Charles S. Spencer

American Museum of Natural History

Primary Section: 51, Anthropology
Membership Type:
Member (elected 2007)

Research Interests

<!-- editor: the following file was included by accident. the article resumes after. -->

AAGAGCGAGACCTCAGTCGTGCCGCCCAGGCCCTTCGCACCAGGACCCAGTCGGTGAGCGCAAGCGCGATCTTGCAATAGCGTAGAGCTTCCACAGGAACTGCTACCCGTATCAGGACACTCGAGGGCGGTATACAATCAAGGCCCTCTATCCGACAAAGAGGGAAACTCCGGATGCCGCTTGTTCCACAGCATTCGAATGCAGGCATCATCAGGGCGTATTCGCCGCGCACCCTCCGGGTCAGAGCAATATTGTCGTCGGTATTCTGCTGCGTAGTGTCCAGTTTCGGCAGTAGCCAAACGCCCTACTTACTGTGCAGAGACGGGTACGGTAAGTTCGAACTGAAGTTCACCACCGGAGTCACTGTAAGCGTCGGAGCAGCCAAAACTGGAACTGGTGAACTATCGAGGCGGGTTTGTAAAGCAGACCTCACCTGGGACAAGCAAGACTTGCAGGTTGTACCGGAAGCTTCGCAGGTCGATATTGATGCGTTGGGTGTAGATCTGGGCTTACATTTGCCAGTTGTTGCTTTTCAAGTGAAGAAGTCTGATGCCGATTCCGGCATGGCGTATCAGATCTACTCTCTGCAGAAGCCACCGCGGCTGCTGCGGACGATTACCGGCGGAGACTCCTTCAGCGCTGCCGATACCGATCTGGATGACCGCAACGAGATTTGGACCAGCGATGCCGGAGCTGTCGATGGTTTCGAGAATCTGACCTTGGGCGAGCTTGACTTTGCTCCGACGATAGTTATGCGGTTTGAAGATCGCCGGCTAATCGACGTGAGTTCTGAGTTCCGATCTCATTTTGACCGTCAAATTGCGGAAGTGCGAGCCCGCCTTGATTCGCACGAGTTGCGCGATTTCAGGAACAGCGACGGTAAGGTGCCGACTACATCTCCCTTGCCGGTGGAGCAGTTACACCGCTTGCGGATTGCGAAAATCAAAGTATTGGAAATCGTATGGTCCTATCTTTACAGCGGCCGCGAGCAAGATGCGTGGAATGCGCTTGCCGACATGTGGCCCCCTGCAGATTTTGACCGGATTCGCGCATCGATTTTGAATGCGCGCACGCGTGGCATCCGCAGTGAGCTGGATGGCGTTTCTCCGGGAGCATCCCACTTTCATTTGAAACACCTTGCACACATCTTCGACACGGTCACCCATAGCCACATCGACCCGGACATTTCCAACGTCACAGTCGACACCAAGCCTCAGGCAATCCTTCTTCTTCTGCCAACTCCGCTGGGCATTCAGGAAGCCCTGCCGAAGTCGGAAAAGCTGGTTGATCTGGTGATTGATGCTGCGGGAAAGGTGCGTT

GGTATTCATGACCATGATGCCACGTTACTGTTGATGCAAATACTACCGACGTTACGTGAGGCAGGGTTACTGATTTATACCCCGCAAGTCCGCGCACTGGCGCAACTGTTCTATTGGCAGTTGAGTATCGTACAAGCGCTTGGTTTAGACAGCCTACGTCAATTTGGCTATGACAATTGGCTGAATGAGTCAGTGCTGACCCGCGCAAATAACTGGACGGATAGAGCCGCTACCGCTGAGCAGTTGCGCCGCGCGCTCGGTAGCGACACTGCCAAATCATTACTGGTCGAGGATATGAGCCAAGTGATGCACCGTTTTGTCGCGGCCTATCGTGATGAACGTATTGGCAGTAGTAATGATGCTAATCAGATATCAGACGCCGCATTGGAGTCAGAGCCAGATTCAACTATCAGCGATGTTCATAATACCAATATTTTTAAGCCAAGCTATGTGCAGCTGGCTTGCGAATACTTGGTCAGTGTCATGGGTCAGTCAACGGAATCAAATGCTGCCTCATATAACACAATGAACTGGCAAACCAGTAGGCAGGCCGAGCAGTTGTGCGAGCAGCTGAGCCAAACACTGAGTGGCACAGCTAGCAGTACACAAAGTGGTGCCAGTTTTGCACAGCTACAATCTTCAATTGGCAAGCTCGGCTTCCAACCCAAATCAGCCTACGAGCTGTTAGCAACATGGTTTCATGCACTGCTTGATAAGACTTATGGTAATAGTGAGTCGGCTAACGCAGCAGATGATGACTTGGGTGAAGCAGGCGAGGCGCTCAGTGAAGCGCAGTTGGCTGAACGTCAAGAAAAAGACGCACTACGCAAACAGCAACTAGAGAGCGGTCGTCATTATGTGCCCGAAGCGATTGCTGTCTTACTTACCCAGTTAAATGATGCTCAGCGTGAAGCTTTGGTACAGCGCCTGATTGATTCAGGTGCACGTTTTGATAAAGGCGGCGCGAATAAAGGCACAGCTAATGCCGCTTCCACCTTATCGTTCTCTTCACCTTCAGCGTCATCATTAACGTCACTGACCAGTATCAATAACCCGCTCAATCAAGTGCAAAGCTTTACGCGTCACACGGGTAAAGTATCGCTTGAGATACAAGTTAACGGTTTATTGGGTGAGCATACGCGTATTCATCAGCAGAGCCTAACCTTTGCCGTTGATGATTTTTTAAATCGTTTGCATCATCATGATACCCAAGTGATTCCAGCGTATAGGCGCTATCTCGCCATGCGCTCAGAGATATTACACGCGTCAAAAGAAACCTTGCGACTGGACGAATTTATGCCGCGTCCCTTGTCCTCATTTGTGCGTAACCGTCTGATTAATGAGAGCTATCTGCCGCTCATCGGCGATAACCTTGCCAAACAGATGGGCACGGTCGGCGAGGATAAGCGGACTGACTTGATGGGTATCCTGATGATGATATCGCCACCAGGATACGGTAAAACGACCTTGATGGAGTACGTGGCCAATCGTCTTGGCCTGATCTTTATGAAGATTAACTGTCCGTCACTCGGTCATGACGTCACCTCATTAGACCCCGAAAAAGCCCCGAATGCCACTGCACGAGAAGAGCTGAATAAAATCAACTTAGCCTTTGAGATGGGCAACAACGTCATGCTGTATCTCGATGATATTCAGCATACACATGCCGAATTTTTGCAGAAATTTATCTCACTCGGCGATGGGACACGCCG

I am an anthropological archaeologist interested in the cultural evolution of complex societies. I have combined aspects of biological evolutionary theory with concepts from social and political anthropology to construct models of the evolution of chiefdoms (societies with centralized but not internally specialized leadership) and states (societies that are governed by centralized and internally specialized bureaucracies). I have applied these models to archaeological data that Dr. Elsa Redmond, my wife and collaborator, and I have recovered in Mexico and Venezuela. In Barinas, Venezuela, we documented that chiefdom society appeared around A.D. 600 in a context of demographic growth and increasing competition for prime agricultural land in our study region, at the interface between the llanos (savanna grasslands) of the Orinoco Basin and the Andean piedmont. In Mexico, we have spent the past three decades investigating the rise of the early Zapotec state, which emerged around 300 B.C. with its capital at Monte Alban in the Oaxaca Valley. Our research indicates that the evolution of an internally-specialized government here was closely linked to a dramatic shift in the prevailing warfare strategies that Monte Alban's rulers pursued, from sporadic raids to long-term territorial conquests. We have shown that this early state's pattern of territorial growth was markedly asymmetric, as Monte Alban initially extended its control into certain distant regions occupied by relatively weak polities, and only later turned its attention to closer areas with stronger polities which had managed to resist, for a while, incorporation into the early Monte Alban state.

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